3D Printing – So What? | 3DPRINTUK Blog

Anyone remotely interested in marketing will have often heard about the so-called “so what” test. However grand the claim made about a new product or service, however hyperbolic the statements around it are, if it doesn’t pass the customer “so what” test, it will most likely fall flat or, at best, not achieve hoped-for attention. A product or service must fulfill customers’ needs (or stimulate a hitherto unknown appetite) and answer the question “so what?” with nailed-down and demonstrable benefits.

Now let’s take a leap. As a company, 3DPRINTUK is embedded in the additive manufacturing (AM) / 3D printing world. We consider ourselves a mover and a shaker in the space, constantly investing in new technology and motivating successful customer outcomes through a combination of state-of-the-art systems and high levels of experience and expertise. As such, we can advise you on technology and material choice issues, the orientation of parts in a build area to maximise return, design for AM, etc… etc… We live and breathe 3D printing daily. Our customers see the value in using 3D printing as part of their business strategy, so we exist in a “convinced” world of 3D printing evangelists.

We have to look at 3D printing from the perspective of someone not experienced in its use, unaware of the benefits it can bestow on product development and product manufacturing projects. What would we say if someone came up to us and said, “3D printing — So What?”


3D printing, additive manufacturing (and for those long enough in the tooth) rapid prototyping have been around in one form or another for 30-plus years. Its ability to, in some way or another, be disruptive for such a long time is reflected in the terminology used to describe it. For the first 20 years, it disrupted the area of prototyping (hence rapid prototyping). More recently, it has disrupted — and as the technologies evolve, it continues to disrupt — in the production area (therefore additive manufacturing).

Somewhere along the line, today’s manufacturers will have some knowledge or experience using 3D printing as a prototyping or production tool. But it is often the case that without a long association with the technology, the full benefit of 3D printing can be missed.


In the prototyping arena, the key is the ability to hold in your hand a few hours after pushing “the button” a 3D, an almost replica of the 3D CAD design you have on screen. 3D printing software can slice the data in the 3D CAD model, the layers that print. Such early (or rapid) prototypes allow early verification of design intent. They can be looked at before the product development process begins in earnest by tooling managers, for example, so that issues that could delay product development are identified early in the process.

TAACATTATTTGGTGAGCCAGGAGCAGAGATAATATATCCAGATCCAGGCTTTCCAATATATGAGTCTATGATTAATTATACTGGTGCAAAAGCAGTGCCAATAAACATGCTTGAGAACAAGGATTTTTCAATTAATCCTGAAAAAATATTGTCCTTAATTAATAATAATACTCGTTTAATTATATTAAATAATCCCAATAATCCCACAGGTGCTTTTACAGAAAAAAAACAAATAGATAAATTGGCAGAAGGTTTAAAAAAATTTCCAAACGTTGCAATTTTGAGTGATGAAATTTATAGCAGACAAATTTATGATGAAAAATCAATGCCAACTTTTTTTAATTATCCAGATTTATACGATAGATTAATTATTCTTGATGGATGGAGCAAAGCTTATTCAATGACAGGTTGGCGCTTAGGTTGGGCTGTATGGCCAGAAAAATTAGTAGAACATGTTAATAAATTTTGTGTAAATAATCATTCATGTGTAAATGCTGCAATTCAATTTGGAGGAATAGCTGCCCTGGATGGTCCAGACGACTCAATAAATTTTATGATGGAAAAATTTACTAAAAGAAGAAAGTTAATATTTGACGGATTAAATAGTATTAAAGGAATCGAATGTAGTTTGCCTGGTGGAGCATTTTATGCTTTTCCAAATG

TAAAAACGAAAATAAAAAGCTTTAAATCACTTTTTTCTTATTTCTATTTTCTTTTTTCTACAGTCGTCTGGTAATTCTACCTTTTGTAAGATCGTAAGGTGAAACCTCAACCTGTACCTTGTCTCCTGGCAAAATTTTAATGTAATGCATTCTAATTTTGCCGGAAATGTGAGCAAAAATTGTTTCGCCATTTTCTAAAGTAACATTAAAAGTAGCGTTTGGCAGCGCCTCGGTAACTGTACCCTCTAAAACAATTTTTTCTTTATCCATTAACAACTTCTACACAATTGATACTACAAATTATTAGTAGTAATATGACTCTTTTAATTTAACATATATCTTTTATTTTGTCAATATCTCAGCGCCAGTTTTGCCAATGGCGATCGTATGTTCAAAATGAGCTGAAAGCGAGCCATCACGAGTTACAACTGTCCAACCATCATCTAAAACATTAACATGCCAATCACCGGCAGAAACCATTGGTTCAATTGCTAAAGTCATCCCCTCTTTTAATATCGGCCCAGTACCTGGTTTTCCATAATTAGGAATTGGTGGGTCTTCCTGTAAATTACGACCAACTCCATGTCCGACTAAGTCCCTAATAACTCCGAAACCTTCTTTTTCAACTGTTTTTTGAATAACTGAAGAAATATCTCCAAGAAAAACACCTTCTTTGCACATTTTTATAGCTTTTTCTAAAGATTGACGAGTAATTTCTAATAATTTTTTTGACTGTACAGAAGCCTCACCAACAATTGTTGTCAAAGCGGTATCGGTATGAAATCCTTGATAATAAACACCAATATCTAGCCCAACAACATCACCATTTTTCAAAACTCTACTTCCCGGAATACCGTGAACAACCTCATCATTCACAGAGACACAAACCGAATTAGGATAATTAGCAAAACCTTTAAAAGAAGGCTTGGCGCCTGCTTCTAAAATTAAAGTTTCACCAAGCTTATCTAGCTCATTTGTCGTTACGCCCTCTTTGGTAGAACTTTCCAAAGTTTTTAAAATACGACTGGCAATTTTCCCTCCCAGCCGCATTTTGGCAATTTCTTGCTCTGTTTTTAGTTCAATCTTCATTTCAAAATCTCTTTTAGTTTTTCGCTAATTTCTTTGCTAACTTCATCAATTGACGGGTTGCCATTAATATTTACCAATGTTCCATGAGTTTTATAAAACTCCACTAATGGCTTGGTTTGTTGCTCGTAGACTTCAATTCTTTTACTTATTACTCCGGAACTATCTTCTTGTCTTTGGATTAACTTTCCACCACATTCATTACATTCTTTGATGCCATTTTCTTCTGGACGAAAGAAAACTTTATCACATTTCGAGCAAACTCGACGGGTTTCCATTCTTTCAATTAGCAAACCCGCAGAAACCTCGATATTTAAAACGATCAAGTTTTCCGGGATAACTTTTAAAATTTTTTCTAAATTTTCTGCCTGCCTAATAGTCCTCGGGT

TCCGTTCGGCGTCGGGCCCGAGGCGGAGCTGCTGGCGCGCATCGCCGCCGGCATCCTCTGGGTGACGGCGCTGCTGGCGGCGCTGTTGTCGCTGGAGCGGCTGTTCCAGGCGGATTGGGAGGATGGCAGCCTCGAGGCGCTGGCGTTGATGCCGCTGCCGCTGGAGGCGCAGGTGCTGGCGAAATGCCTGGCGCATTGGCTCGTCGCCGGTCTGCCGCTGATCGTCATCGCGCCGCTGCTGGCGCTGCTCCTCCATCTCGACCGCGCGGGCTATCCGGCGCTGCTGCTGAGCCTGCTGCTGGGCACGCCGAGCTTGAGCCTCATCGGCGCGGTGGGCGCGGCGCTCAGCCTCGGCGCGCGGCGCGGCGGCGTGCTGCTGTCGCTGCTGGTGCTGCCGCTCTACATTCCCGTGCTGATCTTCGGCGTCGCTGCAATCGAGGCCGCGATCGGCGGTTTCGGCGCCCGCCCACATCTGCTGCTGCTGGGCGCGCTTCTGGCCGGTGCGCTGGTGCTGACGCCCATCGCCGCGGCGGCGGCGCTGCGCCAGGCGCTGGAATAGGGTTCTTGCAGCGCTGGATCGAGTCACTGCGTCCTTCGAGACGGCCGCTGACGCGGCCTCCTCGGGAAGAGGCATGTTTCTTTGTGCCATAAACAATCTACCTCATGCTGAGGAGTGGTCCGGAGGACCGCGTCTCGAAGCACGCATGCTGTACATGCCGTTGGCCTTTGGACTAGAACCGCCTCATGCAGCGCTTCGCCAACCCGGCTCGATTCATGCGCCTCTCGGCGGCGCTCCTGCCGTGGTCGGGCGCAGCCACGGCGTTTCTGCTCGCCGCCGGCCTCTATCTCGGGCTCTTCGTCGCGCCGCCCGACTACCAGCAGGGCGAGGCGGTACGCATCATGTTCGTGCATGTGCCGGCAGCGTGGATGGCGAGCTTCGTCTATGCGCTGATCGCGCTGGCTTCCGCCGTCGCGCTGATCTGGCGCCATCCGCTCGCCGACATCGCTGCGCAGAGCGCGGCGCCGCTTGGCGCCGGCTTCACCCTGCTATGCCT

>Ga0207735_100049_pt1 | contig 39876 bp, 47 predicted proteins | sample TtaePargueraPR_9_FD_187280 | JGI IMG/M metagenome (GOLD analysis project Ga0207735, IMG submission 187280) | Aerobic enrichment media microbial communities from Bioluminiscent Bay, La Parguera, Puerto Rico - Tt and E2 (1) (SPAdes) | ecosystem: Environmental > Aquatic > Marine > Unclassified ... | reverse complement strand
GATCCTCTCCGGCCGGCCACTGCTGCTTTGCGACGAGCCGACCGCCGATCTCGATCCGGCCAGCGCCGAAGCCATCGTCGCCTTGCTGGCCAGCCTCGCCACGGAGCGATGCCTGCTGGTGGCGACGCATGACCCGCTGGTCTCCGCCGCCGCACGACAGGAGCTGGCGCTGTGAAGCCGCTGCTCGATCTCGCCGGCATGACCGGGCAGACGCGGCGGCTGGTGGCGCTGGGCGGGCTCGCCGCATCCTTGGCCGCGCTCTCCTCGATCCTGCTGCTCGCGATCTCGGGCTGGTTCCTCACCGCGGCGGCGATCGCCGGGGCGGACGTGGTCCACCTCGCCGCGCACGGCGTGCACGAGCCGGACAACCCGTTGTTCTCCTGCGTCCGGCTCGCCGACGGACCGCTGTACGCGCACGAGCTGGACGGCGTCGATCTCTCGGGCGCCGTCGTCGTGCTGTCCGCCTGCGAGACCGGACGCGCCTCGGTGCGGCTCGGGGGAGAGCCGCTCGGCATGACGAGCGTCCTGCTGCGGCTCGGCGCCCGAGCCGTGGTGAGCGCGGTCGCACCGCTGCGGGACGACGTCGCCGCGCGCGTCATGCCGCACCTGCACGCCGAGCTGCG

In essence, rapid prototyping allows for concurrent engineering; all product development team members can work together and influence design outcomes early in the product development process. It replaces sequential or “over the wall” engineering, thereby compressing time-to-market and facilitating the development of products that are right the first time, speedily, and cost-effectively.

In essence, rapid prototyping allows for concurrent engineering, with all members of a product development team being able to work together and influence design outcomes early in the product development process. It replaces sequential or “over the wall” engineering, thereby compressing time-to-market and facilitating the development of products that are right the first time, speedily, and cost-effectively.

3D printed automotive parts
Porsche air control box printed in MJF Nylon 12. Courtesy of Wiesner Design.

The inherent advantages of 3D printing for production are pretty well known today, and the technology is in a position where it can now rival traditional manufacturing processes in terms of costs and lead times in various industry applications. But it is not all about cost and time savings.

While in a growing number of cases, manufacturers can justify the move to 3D printing by showing clear economic advantages, the added-value benefits are, in some instances, just as — if not more — significant.

Industry, in general, is driven by the need to innovate to satisfy customer demand. As such, a technology that can stimulate innovation and break down the barriers restraining design engineers as they grapple with just what traditional manufacturing processes can achieve is extremely important. And it is here that 3D printing provides a hugely attractive alternative. It can manufacture part complexity and geometric complexity either impossible or massively uneconomic via conventional plastic and metal manufacturing technologies.